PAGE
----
was an English
England is a country that is part of the United Kingdom. It shares land borders with Scotland to the north and Wales to the west; the Irish Sea is to the north west, the Celtic Sea to the south west, with the North Sea to the east and the English Channel to the south separating it from continental...
Anglicanism is a tradition within Christianity comprising churches with historical connections to the Church of England or similar beliefs, worship and church structures. The word Anglican originates in ecclesia anglicana, a medieval Latin phrase dating to at least 1246 that means the English...
A priest is a person authorized to perform the sacred rites of a religion, especially as a mediatory agent between humans and deities. They also have the authority or power to administer religious rites; in particular, rites of sacrifice to, and propitiation of, a deity or deities...
Collier was born at the rector
The word rector has a number of different meanings; it is widely used to refer to an academic, religious or political administrator...
y of Steeple Langford
Steeple Langford is a village and civil parish in the English county of Wiltshire, six miles north west of Wilton. It has also been called Great Langford, or Langford Magna....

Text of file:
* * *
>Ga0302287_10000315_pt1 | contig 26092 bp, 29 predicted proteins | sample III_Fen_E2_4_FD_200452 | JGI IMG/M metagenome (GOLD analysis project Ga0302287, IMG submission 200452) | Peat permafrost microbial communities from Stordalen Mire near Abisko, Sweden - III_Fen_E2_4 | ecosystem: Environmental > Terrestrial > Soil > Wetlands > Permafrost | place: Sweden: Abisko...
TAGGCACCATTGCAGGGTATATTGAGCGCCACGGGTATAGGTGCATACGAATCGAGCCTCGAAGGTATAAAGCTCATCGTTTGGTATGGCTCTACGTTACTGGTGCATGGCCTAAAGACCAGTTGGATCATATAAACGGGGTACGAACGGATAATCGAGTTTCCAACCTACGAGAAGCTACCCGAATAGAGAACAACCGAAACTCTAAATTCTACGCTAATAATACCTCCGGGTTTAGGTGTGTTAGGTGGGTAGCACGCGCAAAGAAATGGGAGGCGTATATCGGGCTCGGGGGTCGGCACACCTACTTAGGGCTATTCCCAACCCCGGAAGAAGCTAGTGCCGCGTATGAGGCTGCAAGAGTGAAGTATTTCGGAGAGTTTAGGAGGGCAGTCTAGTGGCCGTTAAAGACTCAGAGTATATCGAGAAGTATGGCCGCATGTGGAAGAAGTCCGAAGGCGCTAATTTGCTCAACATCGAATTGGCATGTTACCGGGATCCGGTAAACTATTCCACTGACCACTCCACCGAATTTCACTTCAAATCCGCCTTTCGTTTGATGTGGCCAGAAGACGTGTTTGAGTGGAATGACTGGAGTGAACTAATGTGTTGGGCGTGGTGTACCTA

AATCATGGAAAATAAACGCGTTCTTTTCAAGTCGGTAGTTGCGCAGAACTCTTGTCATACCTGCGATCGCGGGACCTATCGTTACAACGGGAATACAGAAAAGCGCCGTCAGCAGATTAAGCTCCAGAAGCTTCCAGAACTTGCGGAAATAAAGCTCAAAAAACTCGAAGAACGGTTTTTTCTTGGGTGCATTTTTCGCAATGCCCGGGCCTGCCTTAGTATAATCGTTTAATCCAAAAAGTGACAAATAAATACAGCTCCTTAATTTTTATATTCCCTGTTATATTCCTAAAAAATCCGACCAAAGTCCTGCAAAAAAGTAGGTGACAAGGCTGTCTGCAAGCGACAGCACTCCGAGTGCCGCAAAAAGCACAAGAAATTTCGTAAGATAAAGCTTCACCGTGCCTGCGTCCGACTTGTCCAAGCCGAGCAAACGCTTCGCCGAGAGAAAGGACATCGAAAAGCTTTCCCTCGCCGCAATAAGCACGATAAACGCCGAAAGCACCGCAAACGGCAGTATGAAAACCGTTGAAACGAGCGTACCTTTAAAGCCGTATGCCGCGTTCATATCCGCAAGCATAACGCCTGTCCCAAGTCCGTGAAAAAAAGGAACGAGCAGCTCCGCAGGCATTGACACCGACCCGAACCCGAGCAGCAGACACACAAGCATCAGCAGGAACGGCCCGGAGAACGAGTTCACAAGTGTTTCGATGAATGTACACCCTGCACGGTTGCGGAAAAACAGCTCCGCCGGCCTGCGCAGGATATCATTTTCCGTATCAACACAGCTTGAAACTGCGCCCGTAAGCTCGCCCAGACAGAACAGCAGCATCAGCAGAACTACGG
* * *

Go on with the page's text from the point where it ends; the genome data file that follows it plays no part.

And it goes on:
Wiltshire is a ceremonial county in South West England. It is landlocked and borders the counties of Dorset, Somerset, Hampshire, Gloucestershire, Oxfordshire and Berkshire. It contains the unitary authority of Swindon and covers...
. He entered Pembroke College
Pembroke College is one of the constituent colleges of the University of Oxford in England, located in Pembroke Square. As of 2009, Pembroke had an estimated financial endowment of £44.9 million.-History:...
, Oxford, in July 1697, but in October 1698 he and his brother William became members of Balliol
Balliol College , founded in 1263, is one of the constituent colleges of the University of Oxford in England but founded by a family with strong Scottish connections....
His father having died in 1697, it was arranged that the family living of Langford Magna should be given to Arthur as soon as he was old enough.
Having graduated from Oxford and been made a priest, Collier was presented to the benefice
A benefice is a reward received in exchange for services rendered and as a retainer for future services. The term is now almost obsolete.-Church of England:...
of Steeple Langford in 1704, holding it till his death in 1732.